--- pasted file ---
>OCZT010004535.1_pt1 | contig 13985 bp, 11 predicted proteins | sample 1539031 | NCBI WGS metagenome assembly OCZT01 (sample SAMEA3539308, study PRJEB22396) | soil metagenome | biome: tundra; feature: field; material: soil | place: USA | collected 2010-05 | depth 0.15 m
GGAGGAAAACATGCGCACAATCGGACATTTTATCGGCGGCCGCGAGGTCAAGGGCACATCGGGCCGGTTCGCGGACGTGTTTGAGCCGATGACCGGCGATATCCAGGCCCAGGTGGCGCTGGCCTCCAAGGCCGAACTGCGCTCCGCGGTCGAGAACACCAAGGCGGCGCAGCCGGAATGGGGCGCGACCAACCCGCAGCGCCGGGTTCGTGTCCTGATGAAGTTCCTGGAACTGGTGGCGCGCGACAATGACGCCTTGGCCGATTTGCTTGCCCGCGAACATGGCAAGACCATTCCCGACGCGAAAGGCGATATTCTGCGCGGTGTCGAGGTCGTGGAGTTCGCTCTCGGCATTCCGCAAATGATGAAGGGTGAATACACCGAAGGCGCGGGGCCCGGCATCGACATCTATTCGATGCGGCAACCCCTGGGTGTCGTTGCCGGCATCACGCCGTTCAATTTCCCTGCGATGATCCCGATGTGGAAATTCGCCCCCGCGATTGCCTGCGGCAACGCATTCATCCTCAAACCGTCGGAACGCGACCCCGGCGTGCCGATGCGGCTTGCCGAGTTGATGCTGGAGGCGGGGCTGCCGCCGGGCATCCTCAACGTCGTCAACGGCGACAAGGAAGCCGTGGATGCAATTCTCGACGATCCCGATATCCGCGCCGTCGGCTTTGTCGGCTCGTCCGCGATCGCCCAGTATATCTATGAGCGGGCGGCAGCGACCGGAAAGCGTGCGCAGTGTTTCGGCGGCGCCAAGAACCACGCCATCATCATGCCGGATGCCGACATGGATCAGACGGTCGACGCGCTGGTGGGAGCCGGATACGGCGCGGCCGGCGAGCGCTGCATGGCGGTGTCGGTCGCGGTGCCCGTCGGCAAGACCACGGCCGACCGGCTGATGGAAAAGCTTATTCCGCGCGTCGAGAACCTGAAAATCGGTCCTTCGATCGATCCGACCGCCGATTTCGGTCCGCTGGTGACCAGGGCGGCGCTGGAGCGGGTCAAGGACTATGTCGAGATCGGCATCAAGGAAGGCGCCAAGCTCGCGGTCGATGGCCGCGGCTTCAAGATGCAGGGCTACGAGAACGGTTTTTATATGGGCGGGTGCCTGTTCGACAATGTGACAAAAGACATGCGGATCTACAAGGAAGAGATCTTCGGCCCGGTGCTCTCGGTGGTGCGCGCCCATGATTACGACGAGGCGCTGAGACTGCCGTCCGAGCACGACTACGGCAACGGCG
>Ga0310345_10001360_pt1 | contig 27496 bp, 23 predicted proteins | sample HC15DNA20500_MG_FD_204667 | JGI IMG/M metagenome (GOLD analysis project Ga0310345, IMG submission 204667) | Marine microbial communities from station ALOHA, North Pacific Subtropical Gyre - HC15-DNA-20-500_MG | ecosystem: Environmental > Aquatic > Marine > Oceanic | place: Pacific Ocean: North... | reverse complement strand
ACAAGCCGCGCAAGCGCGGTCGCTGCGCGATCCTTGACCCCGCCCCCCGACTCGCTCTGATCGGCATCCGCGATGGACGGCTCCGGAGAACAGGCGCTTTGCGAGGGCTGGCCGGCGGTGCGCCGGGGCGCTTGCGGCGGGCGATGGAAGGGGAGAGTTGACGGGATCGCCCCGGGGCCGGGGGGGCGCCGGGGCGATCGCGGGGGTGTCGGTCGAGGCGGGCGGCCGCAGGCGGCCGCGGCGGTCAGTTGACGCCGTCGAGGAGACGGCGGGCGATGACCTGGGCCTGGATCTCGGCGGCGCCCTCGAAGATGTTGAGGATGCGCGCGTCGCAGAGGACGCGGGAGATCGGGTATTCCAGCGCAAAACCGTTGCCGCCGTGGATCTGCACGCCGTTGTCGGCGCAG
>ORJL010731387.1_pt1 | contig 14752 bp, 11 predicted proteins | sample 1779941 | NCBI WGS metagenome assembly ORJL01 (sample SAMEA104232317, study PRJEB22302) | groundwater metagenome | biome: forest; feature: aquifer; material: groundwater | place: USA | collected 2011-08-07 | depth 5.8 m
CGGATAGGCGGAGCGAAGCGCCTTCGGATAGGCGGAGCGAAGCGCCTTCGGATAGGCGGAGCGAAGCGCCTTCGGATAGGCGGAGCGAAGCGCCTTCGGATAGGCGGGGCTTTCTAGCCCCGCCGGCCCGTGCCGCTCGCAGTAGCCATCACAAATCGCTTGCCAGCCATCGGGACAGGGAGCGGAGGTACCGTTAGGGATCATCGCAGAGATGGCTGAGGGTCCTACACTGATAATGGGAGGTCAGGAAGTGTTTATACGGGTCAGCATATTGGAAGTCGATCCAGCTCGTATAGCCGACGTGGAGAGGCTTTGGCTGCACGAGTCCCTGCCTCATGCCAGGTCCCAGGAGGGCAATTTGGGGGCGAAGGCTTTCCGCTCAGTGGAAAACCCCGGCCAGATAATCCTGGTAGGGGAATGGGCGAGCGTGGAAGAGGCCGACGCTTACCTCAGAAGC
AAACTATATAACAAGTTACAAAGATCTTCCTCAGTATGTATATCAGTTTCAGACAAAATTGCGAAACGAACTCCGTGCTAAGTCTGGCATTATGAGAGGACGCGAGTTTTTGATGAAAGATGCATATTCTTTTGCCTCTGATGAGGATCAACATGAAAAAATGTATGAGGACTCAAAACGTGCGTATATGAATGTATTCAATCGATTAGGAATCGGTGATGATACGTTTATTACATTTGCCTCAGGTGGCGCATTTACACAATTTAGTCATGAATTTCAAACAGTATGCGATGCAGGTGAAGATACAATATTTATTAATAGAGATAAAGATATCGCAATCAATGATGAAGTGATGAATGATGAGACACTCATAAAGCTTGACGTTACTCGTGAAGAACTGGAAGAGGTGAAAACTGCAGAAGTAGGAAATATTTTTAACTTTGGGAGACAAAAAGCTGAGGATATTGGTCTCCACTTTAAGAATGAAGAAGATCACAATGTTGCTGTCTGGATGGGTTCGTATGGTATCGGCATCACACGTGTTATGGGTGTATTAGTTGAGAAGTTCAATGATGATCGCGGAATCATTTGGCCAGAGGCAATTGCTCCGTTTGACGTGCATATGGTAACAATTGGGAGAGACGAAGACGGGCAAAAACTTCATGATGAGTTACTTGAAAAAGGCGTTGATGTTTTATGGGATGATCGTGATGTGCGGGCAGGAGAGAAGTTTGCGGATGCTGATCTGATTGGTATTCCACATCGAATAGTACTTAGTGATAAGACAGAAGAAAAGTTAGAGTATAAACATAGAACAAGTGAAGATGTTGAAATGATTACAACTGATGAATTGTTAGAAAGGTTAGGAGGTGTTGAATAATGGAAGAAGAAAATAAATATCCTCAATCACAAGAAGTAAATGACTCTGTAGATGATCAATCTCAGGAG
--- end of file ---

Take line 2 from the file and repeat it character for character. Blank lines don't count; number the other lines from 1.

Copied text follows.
GGAGGAAAACATGCGCACAATCGGACATTTTATCGGCGGCCGCGAGGTCAAGGGCACATCGGGCCGGTTCGCGGACGTGTTTGAGCCGATGACCGGCGATATCCAGGCCCAGGTGGCGCTGGCCTCCAAGGCCGAACTGCGCTCCGCGGTCGAGAACACCAAGGCGGCGCAGCCGGAATGGGGCGCGACCAACCCGCAGCGCCGGGTTCGTGTCCTGATGAAGTTCCTGGAACTGGTGGCGCGCGACAATGACGCCTTGGCCGATTTGCTTGCCCGCGAACATGGCAAGACCATTCCCGACGCGAAAGGCGATATTCTGCGCGGTGTCGAGGTCGTGGAGTTCGCTCTCGGCATTCCGCAAATGATGAAGGGTGAATACACCGAAGGCGCGGGGCCCGGCATCGACATCTATTCGATGCGGCAACCCCTGGGTGTCGTTGCCGGCATCACGCCGTTCAATTTCCCTGCGATGATCCCGATGTGGAAATTCGCCCCCGCGATTGCCTGCGGCAACGCATTCATCCTCAAACCGTCGGAACGCGACCCCGGCGTGCCGATGCGGCTTGCCGAGTTGATGCTGGAGGCGGGGCTGCCGCCGGGCATCCTCAACGTCGTCAACGGCGACAAGGAAGCCGTGGATGCAATTCTCGACGATCCCGATATCCGCGCCGTCGGCTTTGTCGGCTCGTCCGCGATCGCCCAGTATATCTATGAGCGGGCGGCAGCGACCGGAAAGCGTGCGCAGTGTTTCGGCGGCGCCAAGAACCACGCCATCATCATGCCGGATGCCGACATGGATCAGACGGTCGACGCGCTGGTGGGAGCCGGATACGGCGCGGCCGGCGAGCGCTGCATGGCGGTGTCGGTCGCGGTGCCCGTCGGCAAGACCACGGCCGACCGGCTGATGGAAAAGCTTATTCCGCGCGTCGAGAACCTGAAAATCGGTCCTTCGATCGATCCGACCGCCGATTTCGGTCCGCTGGTGACCAGGGCGGCGCTGGAGCGGGTCAAGGACTATGTCGAGATCGGCATCAAGGAAGGCGCCAAGCTCGCGGTCGATGGCCGCGGCTTCAAGATGCAGGGCTACGAGAACGGTTTTTATATGGGCGGGTGCCTGTTCGACAATGTGACAAAAGACATGCGGATCTACAAGGAAGAGATCTTCGGCCCGGTGCTCTCGGTGGTGCGCGCCCATGATTACGACGAGGCGCTGAGACTGCCGTCCGAGCACGACTACGGCAACGGCG